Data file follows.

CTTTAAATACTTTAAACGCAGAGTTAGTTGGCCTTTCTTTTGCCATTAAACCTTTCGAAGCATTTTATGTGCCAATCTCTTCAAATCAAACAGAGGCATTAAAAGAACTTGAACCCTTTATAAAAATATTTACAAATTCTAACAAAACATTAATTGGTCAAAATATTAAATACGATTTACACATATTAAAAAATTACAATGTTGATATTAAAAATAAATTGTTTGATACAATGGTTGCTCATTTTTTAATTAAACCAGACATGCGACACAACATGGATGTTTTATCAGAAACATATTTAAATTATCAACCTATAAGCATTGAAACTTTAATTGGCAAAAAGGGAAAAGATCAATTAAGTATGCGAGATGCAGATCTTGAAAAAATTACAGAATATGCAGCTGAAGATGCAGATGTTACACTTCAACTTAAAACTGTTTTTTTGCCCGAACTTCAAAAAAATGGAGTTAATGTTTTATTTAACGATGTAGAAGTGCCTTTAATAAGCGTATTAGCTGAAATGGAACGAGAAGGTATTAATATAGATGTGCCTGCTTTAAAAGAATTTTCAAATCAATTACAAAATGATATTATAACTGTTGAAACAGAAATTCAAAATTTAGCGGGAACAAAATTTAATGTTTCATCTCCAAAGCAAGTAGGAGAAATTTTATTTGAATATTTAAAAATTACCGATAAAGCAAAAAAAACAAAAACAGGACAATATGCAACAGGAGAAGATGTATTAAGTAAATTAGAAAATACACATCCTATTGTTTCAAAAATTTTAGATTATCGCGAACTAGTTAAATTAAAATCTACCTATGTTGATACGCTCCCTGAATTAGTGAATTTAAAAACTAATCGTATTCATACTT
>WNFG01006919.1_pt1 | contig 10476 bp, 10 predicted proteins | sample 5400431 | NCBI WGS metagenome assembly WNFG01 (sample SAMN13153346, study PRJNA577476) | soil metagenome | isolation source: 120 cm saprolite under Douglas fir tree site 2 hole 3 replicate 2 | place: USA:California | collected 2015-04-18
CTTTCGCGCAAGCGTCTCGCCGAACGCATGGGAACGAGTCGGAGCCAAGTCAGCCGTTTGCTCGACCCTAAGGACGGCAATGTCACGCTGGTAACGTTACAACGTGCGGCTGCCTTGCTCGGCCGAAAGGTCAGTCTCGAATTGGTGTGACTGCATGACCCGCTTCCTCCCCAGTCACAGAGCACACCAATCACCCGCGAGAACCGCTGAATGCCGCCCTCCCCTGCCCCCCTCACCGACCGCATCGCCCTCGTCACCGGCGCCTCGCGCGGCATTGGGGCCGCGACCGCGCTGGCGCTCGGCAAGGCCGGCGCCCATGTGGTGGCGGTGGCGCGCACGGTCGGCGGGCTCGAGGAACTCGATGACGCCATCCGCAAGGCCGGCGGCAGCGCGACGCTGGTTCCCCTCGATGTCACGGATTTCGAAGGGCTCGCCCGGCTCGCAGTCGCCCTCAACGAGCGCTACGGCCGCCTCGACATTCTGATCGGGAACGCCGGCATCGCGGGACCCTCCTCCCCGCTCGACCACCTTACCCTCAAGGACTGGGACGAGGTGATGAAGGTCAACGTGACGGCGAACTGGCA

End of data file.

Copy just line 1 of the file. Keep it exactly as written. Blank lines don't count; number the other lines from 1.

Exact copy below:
CTTTAAATACTTTAAACGCAGAGTTAGTTGGCCTTTCTTTTGCCATTAAACCTTTCGAAGCATTTTATGTGCCAATCTCTTCAAATCAAACAGAGGCATTAAAAGAACTTGAACCCTTTATAAAAATATTTACAAATTCTAACAAAACATTAATTGGTCAAAATATTAAATACGATTTACACATATTAAAAAATTACAATGTTGATATTAAAAATAAATTGTTTGATACAATGGTTGCTCATTTTTTAATTAAACCAGACATGCGACACAACATGGATGTTTTATCAGAAACATATTTAAATTATCAACCTATAAGCATTGAAACTTTAATTGGCAAAAAGGGAAAAGATCAATTAAGTATGCGAGATGCAGATCTTGAAAAAATTACAGAATATGCAGCTGAAGATGCAGATGTTACACTTCAACTTAAAACTGTTTTTTTGCCCGAACTTCAAAAAAATGGAGTTAATGTTTTATTTAACGATGTAGAAGTGCCTTTAATAAGCGTATTAGCTGAAATGGAACGAGAAGGTATTAATATAGATGTGCCTGCTTTAAAAGAATTTTCAAATCAATTACAAAATGATATTATAACTGTTGAAACAGAAATTCAAAATTTAGCGGGAACAAAATTTAATGTTTCATCTCCAAAGCAAGTAGGAGAAATTTTATTTGAATATTTAAAAATTACCGATAAAGCAAAAAAAACAAAAACAGGACAATATGCAACAGGAGAAGATGTATTAAGTAAATTAGAAAATACACATCCTATTGTTTCAAAAATTTTAGATTATCGCGAACTAGTTAAATTAAAATCTACCTATGTTGATACGCTCCCTGAATTAGTGAATTTAAAAACTAATCGTATTCATACTT